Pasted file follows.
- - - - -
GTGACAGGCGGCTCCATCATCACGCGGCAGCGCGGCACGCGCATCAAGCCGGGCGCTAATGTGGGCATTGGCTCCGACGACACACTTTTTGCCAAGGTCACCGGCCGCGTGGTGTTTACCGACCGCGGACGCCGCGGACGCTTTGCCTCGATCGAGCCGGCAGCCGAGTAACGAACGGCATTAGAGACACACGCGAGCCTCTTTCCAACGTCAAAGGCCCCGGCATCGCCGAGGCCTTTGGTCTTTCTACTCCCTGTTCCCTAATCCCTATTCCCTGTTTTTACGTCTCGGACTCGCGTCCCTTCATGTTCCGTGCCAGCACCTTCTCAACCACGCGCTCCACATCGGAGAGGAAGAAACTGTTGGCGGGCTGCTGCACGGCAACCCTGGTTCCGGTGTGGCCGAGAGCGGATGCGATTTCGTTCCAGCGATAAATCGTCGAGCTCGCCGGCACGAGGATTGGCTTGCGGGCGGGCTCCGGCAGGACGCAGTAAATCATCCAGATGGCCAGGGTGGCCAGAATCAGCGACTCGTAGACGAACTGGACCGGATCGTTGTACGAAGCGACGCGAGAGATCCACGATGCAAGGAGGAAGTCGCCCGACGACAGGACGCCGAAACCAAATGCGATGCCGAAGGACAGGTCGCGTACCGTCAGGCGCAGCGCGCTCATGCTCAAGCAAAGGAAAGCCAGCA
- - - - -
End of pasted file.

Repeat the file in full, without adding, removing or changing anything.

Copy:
GTGACAGGCGGCTCCATCATCACGCGGCAGCGCGGCACGCGCATCAAGCCGGGCGCTAATGTGGGCATTGGCTCCGACGACACACTTTTTGCCAAGGTCACCGGCCGCGTGGTGTTTACCGACCGCGGACGCCGCGGACGCTTTGCCTCGATCGAGCCGGCAGCCGAGTAACGAACGGCATTAGAGACACACGCGAGCCTCTTTCCAACGTCAAAGGCCCCGGCATCGCCGAGGCCTTTGGTCTTTCTACTCCCTGTTCCCTAATCCCTATTCCCTGTTTTTACGTCTCGGACTCGCGTCCCTTCATGTTCCGTGCCAGCACCTTCTCAACCACGCGCTCCACATCGGAGAGGAAGAAACTGTTGGCGGGCTGCTGCACGGCAACCCTGGTTCCGGTGTGGCCGAGAGCGGATGCGATTTCGTTCCAGCGATAAATCGTCGAGCTCGCCGGCACGAGGATTGGCTTGCGGGCGGGCTCCGGCAGGACGCAGTAAATCATCCAGATGGCCAGGGTGGCCAGAATCAGCGACTCGTAGACGAACTGGACCGGATCGTTGTACGAAGCGACGCGAGAGATCCACGATGCAAGGAGGAAGTCGCCCGACGACAGGACGCCGAAACCAAATGCGATGCCGAAGGACAGGTCGCGTACCGTCAGGCGCAGCGCGCTCATGCTCAAGCAAAGGAAAGCCAGCA